Energy Department officials say three more major oil companies have told DOE that they may have to join Shell and Amoco in rationing supplies to their sales outlets.

Texaco, Atlantic Richfield and Continental Oil Co. have either filed or indicated an intent to file for DOE approval of gasoline allocation plans, according to john F. O'Leary, deputy energy secretary.

O'Leary's disclosure came on the heels of assurances Friday from the American Petroleum Institute about the winter months. "There may be temporary spot shortages of high-octane unleaded gasoline in certain areas, but there is no reason for anyone to fear that there will not be adequate gasoline," API president Frank Ikard said in a statement.

Shell, the nation's largest gasoline marketer, with 8 percent of the market, has been hit recently by spot shortages of unleaded premium gasoline. Even though it is technically providing its dealers with 75 percent of their allowed allocation, in fact the Houston-based company plans to sell as much gasoline this December as it did last December.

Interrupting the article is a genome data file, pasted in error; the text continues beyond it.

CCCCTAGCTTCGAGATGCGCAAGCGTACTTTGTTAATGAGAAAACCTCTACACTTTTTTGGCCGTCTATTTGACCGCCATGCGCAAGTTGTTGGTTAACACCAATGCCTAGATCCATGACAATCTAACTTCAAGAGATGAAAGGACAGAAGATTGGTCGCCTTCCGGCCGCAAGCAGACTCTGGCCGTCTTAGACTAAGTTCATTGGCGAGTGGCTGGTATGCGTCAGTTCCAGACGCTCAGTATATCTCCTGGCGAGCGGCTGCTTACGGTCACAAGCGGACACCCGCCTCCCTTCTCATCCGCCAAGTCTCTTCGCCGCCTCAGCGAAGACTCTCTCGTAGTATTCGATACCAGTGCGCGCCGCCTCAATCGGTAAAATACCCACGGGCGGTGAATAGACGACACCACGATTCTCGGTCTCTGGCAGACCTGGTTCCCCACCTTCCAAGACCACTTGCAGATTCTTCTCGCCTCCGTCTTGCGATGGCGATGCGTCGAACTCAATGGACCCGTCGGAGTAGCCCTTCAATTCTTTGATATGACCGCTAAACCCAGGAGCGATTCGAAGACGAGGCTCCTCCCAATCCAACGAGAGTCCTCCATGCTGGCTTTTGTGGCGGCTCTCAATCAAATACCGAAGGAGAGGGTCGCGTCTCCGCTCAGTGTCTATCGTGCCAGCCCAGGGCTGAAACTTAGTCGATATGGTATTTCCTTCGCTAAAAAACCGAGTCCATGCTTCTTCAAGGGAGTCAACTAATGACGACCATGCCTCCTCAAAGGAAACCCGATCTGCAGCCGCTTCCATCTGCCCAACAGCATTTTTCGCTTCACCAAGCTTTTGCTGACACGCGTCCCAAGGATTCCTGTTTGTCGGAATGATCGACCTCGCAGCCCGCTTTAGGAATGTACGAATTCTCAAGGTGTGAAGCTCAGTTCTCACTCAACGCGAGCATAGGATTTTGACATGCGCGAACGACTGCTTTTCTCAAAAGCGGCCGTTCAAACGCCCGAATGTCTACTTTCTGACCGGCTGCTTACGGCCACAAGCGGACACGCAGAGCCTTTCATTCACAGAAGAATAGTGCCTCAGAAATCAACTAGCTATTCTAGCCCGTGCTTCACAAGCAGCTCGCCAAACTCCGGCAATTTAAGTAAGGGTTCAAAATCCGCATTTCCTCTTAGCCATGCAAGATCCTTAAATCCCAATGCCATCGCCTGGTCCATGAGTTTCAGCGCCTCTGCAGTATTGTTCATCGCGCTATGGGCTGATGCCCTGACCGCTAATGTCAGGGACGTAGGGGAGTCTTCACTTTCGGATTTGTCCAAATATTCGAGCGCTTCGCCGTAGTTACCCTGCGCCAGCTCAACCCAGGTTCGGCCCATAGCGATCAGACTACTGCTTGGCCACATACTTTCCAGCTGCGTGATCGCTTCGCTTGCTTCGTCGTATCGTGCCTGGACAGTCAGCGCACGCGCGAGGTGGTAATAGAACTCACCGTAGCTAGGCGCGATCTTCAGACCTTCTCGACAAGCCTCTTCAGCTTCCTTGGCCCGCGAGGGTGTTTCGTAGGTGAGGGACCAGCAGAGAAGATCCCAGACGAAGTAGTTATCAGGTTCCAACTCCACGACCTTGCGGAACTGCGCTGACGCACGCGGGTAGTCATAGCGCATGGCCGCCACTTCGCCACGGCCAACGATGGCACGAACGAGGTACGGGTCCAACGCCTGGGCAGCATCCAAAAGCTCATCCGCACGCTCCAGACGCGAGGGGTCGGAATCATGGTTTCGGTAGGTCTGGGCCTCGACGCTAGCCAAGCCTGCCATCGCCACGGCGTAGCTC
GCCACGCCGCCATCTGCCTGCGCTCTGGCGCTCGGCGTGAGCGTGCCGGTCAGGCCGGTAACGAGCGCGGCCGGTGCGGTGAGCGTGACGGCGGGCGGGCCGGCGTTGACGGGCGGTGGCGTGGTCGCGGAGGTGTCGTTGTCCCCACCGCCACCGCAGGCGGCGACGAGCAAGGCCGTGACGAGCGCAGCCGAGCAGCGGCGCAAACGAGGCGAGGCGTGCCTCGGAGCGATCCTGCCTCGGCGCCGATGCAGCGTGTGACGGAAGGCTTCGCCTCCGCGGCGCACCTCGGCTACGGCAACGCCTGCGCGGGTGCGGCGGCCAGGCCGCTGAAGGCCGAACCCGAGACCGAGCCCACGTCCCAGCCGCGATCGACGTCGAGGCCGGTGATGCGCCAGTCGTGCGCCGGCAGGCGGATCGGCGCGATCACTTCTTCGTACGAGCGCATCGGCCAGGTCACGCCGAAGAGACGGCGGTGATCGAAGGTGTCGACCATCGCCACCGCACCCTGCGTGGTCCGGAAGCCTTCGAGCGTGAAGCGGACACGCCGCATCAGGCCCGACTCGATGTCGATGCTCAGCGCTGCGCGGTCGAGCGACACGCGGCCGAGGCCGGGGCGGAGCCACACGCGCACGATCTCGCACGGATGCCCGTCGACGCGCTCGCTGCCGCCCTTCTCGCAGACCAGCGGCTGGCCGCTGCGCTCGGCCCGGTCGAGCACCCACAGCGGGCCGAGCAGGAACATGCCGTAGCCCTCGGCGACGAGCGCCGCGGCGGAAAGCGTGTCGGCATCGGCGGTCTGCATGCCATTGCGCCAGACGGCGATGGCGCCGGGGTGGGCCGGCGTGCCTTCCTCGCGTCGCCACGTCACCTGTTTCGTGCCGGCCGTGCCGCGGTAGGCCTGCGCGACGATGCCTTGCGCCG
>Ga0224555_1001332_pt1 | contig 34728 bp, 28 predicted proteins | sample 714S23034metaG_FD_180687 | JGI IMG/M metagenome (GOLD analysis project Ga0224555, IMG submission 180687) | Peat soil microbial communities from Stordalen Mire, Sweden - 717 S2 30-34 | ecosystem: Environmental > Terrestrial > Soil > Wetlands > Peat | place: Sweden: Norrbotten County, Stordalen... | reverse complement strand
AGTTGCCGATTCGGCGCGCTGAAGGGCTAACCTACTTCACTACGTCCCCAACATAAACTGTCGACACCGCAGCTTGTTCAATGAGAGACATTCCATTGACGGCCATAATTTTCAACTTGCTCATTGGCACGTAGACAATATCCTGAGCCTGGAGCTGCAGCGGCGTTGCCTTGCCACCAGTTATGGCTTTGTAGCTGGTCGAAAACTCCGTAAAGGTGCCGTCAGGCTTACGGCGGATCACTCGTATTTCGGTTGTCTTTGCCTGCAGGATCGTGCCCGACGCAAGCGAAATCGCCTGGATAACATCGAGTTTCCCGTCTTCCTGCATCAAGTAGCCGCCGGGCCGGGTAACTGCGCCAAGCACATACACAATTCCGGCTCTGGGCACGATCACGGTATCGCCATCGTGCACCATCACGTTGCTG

Friday Standard Oil of Indiana (Amoco) said it would begin allocating lead-free gasoline to some of its wholesalers and retailers, although the company does not expect any significant shortages.

DOE and oil executives have continued to stress that the limited shortages of unleaded gasoline at some companies are due to federal energy and environmental regulations. The regulations, they say, have held down oil company profits, discouraging production of unleaded gas. DOE also says that there is no prospect that the shortages could lead to the long gaspump lines the nation experienced during the 1973 Arab oil embargo.

As for the current situation, DOE spokesman James Bishop Jr. said yesterday, "Inventories are moving up again -- 5.1 million barrels last week -- and that's a good sign." Bishop also said that colder winter weather and snowstorms expected in the next weeks are also good news because they would force down gasoline usage.

Both DOE and the oil industry want to end controls on gasoline prices, an action Energy Secretary James R. Schlesinger Jr. has said he will propose to Congress in January. Gasoline use accounts for 40 percent of the oil consumed in the United States.

Some consumer and environmental groups have expressed opposition to decontrol, saying it would raise prices and company profits while discouraging motorists from using pollutionfree unleaded gasoline.

DOE's move to decontrol would raise gasoline prices by 4 cents a gallon, 2 cents more than the oil cartel will if it increases oil prices 10 percent this month as expected.

Since 1973 the gasoline price has risen from 38.8 cents to 67.1 cents for a gallon of regular, according to API. In some parts of the country, unleaded premium gasoline is selling for 80 cents a gallon.